Sunday, November 23, 2008

Inêz Melo, in memory

I'm remiss in not having reported the death of our neighbor and friend, Professora Inêz Melo, who was one of the oldest residents of Poço Branco, where Bosque Santa Lúcia is located. I met Inêz the first time in 1981, the year we bought the Bosque property. She taught school for more than 50 years before retiring. Her one-room school house was actually located on the Bosque Santa Lúcia property, as was the community chapel, where she conducted religious leadership. In recent years the community moved both the school and the chapel to the village center down the road approximately one kilometer. Inêz was a community worker in the best sense of the word. She had no fear when it came to knocking on the doors of politicians and other persons responsible for the well being of her constituency. I wonder how many trips she must have made from her simple home in Poço Branco to Santarém for this purpose. I got used to seeing her walking the 4-5 kilometers almost on a daily basis. Sometimes we would be going in the same direction, in which case she got a ride all the way home, or out to the highway. Although our road to the Bosque is now closed for the lack of access, that walk has never been a picnic. It's either muddy or dusty. Most truck drivers and other wheelers have no mercy for pedestrians. During the summer time (dry season), they eat dust. During the winter (rainy season) the mud is thick and slick. Then better than a year ago our favorite mud hole presented some serious problems for access, of any kind. The attached image is of Dona Inez getting ready to wade out into what I refer to as Lake Maria. I think we were both walking the road that day, although in different directions. I had taken a bad fall on the other side and I was mud from head to toes. Inez and I had a chat before she got going. She was on her way to the mayor's office for some urgency, maybe to request help in opening up the road. I know that she had made many trips to the city for that reason. A few weeks later she was dead from some respiratory illness. The turnout for her "wake" and funeral was overwhelming because she was a very popular and respected person in the region. The bus and entourage of vehicles bringing her body back to the village could not get through Lake Maria. It was still dry enough, they were able to get through the fallow soybean fields to eventually get to Poço Branco.

Wednesday, November 19, 2008


I regret to inform future visitors that Bosque Santa Lúcia is now closed for the lack of access. It is only three kilometers from the main highway, BR-163, to our forest reserve, but those few kilometers have taken their toll on me, my car and my business. Those of you who have followed my plight via this blog know that access to the Bosque became difficult more than a year ago. The main culprit is a gigantic mud hole that is taking on the role of a small lake. Appeal to local authorities hasn't hit a nerve as of yet. Representatives from our community of Poço Branco have parked their carcasses at the door of the mayor's office for more than a year. I have talked with the Secretary of Tourism more than once. The most promising contact was one I made with the Secretary of Planning two weeks ago. He's the mayor's brother and the strong man for the local government. He told me that he would open up the road before the heavy rains fall. I followed up my conversation with him by leaving written details of the problem. I'm hopeful that he'll make good his promise. But in the meanwhile, the road is closed and I've returned to my old job with a health organization in order to survive economically. It's actually a delight to be back. My contract calls for half-day workdays, which will allow me to return to Bosque Santa Lucia for some tours. Our Bosque caretaker, Cleuson, continues his work schedule on a regular basis so that we're ready to receive guests, when the road opens again.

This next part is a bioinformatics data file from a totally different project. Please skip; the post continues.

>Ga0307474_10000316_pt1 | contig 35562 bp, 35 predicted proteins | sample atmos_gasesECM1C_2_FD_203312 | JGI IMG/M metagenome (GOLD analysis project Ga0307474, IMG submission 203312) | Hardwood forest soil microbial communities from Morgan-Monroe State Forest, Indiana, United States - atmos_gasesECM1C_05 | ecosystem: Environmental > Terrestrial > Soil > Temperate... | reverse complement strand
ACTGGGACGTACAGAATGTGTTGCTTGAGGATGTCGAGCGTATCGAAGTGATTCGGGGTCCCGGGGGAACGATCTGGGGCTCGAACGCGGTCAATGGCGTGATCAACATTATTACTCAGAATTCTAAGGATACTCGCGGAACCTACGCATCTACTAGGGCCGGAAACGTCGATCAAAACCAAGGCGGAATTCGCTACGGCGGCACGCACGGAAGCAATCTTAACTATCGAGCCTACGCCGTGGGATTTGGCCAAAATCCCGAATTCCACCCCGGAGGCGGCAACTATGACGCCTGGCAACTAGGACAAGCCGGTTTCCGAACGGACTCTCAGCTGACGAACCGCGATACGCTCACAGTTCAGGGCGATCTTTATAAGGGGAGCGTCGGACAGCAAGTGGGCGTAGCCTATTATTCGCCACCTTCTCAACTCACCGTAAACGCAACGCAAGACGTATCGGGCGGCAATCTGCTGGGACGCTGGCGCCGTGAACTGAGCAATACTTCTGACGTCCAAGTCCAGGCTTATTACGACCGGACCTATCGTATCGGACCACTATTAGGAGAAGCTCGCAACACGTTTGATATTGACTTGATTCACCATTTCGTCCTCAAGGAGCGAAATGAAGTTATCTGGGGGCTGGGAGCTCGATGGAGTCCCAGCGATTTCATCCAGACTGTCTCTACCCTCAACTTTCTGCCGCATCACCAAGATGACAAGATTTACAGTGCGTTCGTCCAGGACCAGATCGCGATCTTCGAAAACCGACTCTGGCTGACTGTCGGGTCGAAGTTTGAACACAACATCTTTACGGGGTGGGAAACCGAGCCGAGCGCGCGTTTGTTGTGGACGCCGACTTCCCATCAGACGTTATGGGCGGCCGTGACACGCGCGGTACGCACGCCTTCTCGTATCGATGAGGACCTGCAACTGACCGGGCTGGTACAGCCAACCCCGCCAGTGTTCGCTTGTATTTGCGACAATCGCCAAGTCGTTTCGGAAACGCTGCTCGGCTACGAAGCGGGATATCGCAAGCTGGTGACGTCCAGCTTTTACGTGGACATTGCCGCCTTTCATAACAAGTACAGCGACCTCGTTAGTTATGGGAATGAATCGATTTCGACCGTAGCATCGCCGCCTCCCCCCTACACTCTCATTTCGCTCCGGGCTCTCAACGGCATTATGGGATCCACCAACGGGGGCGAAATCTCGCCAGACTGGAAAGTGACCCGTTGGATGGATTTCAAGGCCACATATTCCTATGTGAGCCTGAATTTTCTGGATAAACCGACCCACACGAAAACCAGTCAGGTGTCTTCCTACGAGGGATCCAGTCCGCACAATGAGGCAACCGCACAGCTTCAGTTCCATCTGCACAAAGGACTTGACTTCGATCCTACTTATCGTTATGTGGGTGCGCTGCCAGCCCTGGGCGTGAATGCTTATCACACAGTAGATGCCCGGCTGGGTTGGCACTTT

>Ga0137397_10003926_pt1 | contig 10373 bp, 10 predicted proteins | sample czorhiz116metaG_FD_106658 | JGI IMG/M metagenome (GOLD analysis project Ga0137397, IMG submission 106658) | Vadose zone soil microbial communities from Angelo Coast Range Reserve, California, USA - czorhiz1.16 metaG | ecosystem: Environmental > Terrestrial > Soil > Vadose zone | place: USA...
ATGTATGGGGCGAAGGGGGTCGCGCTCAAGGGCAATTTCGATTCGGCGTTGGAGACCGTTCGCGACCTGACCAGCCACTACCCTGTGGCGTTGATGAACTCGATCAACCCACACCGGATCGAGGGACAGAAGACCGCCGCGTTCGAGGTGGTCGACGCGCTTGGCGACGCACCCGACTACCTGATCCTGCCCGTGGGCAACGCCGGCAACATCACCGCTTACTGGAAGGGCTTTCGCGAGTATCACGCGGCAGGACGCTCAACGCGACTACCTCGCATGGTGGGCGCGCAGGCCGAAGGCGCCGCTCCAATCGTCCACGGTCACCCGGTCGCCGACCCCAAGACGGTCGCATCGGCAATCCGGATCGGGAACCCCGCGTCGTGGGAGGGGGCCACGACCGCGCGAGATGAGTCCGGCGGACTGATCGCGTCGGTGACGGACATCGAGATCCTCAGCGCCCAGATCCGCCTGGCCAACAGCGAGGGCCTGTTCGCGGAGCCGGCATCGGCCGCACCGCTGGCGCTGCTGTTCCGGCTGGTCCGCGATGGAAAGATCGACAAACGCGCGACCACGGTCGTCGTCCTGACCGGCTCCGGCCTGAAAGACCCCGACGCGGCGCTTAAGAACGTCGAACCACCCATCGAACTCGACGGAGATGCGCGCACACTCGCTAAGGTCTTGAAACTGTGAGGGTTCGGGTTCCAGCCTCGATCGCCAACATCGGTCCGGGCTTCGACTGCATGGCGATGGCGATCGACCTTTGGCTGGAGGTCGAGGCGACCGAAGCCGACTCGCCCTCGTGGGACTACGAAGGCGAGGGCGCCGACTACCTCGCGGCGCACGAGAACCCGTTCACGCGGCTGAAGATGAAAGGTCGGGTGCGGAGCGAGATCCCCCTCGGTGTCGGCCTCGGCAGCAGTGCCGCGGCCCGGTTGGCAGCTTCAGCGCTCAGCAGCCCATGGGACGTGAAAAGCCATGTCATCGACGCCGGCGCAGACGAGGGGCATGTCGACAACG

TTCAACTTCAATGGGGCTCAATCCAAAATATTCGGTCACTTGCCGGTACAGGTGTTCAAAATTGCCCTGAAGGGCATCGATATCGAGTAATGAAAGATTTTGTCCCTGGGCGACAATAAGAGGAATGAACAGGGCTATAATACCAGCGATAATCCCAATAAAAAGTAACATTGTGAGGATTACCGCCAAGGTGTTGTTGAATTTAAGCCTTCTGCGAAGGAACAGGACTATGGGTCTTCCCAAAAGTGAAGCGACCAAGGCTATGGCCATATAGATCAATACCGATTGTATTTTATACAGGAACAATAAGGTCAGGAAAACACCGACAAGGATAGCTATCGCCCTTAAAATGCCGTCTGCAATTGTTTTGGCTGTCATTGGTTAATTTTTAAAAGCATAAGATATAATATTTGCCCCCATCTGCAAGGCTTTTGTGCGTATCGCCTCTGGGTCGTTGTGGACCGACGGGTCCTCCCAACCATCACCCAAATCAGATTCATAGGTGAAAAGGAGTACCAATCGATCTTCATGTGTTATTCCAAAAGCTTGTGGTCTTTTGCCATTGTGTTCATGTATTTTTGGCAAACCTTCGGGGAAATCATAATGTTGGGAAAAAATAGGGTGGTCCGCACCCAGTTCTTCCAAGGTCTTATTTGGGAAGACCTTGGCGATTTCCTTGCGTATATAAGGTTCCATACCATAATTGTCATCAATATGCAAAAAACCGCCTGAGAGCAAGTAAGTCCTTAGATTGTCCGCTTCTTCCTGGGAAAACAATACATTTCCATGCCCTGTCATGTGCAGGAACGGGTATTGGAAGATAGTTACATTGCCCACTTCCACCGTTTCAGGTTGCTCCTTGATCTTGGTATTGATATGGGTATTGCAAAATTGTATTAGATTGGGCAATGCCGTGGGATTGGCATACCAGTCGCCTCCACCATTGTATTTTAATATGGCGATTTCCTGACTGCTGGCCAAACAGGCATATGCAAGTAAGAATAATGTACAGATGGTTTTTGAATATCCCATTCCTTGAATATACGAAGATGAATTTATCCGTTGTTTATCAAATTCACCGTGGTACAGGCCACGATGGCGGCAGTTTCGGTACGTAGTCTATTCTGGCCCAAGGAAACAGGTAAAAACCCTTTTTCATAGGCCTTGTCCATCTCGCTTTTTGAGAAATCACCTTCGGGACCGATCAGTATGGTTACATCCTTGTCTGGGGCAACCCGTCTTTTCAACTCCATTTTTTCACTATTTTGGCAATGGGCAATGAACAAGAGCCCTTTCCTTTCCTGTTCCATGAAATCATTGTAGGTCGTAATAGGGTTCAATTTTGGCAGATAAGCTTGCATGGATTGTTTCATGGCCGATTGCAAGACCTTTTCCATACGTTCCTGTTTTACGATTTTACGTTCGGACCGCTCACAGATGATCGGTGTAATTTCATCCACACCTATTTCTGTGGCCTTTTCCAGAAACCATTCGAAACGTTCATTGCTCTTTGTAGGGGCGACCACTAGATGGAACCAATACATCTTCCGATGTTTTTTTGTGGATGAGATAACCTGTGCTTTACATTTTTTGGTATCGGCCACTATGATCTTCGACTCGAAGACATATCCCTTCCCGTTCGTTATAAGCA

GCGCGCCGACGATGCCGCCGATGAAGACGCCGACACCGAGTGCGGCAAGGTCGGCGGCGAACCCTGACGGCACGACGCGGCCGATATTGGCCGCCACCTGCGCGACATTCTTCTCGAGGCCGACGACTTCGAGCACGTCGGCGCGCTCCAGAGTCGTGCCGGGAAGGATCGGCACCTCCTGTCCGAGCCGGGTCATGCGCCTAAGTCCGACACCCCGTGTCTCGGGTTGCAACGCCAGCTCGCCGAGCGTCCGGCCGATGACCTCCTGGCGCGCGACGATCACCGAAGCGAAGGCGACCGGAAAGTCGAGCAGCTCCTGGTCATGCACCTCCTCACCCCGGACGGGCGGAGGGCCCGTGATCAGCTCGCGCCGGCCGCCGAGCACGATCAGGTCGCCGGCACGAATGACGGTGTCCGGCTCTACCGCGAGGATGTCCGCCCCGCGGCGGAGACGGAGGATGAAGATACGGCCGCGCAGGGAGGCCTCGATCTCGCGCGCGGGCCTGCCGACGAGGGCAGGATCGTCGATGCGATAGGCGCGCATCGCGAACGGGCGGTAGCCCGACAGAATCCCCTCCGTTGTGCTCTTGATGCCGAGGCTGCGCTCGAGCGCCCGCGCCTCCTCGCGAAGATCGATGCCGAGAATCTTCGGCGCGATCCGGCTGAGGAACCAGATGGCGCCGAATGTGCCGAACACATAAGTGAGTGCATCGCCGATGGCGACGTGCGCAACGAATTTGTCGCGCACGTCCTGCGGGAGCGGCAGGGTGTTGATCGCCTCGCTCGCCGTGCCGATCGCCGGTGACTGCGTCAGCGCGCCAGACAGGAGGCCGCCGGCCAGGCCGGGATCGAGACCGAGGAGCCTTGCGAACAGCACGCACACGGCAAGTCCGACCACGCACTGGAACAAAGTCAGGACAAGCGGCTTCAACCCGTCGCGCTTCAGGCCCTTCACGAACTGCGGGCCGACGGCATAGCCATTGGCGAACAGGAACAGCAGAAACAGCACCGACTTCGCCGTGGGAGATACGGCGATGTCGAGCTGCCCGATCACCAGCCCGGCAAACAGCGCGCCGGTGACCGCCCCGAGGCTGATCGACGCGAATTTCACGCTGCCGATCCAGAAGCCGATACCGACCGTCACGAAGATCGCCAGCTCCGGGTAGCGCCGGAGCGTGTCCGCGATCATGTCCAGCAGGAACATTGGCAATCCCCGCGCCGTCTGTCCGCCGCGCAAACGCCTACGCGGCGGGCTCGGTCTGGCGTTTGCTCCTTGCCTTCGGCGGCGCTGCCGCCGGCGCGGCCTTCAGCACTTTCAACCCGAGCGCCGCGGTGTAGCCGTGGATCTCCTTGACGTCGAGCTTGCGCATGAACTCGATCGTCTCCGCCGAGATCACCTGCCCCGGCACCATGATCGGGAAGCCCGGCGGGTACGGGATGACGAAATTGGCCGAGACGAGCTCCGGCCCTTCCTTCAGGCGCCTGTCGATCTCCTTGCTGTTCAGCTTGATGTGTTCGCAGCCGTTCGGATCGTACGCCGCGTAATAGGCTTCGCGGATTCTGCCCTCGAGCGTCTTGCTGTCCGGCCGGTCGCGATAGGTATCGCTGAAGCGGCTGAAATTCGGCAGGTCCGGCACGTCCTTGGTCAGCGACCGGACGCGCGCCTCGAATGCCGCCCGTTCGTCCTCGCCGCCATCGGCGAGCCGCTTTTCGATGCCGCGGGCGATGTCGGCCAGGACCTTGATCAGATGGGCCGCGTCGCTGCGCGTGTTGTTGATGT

Sunday, November 16, 2008


Despite a few unexpected rains, it's been the normal hot, dry weather of summer time. Dust got so bad from the truck traffic (nothing else can get through), Cleuson and his colleague across the road constructed two lombadas to slow them down. Drivers don't give us any warning they they're about to fill the air with dust, but on the other side of the coin, it's considered proper to warn drivers that there's a spring-breaker coming up. The sign is made up of scrap wood and leftover paint, but I think it's pretty classic. The word "lombada" should not be confused with the world "lambada", which refers to a popular dance of some decades back.

Another lily

A few months ago Dona Olivia gave me some plants, or better said, we traded some plants. I had no idea that some of them were lilies. They became potted plants and I forgot about them. Yesterday, Cleuson mentioned something about flowers near the pump house. To my surprise, the flowers turned out to be a lily. And how beautiful they are!

Friday, November 14, 2008


The fact that we're seeing a few ginger flowers (Costas sp) this time of the year confirms that we've had more rain than normal for the dry season.

Howlers, continued

Well, not really a closeup, but the specs are larger.


Those specs off in the far distance are howler monkeys. They are napping after a very filling meal of flowers and buds of the ipe tree (Tabebuia serratifolia). Next image, a closer view.

Tuesday, November 11, 2008

Professor Podalyro Amaral

Professor Podalyro Amaral heads up the environmental management courses at IESPES University. I've known him since he was a kid. Son of my friend Hélcio Amaral, he was a Rotary exchange student in the United States for a year when he was in high school. Later he did studies in environmental management in southern Brazil and then returned to Santarém, where he teaches and provides private consultation in the area of his specialization. In the image taken at Bosque Santa Lúcia, he's standing next to a couple of very famous trees in the Amazon, mata-calada (Ryania speciosa).

Environmental management students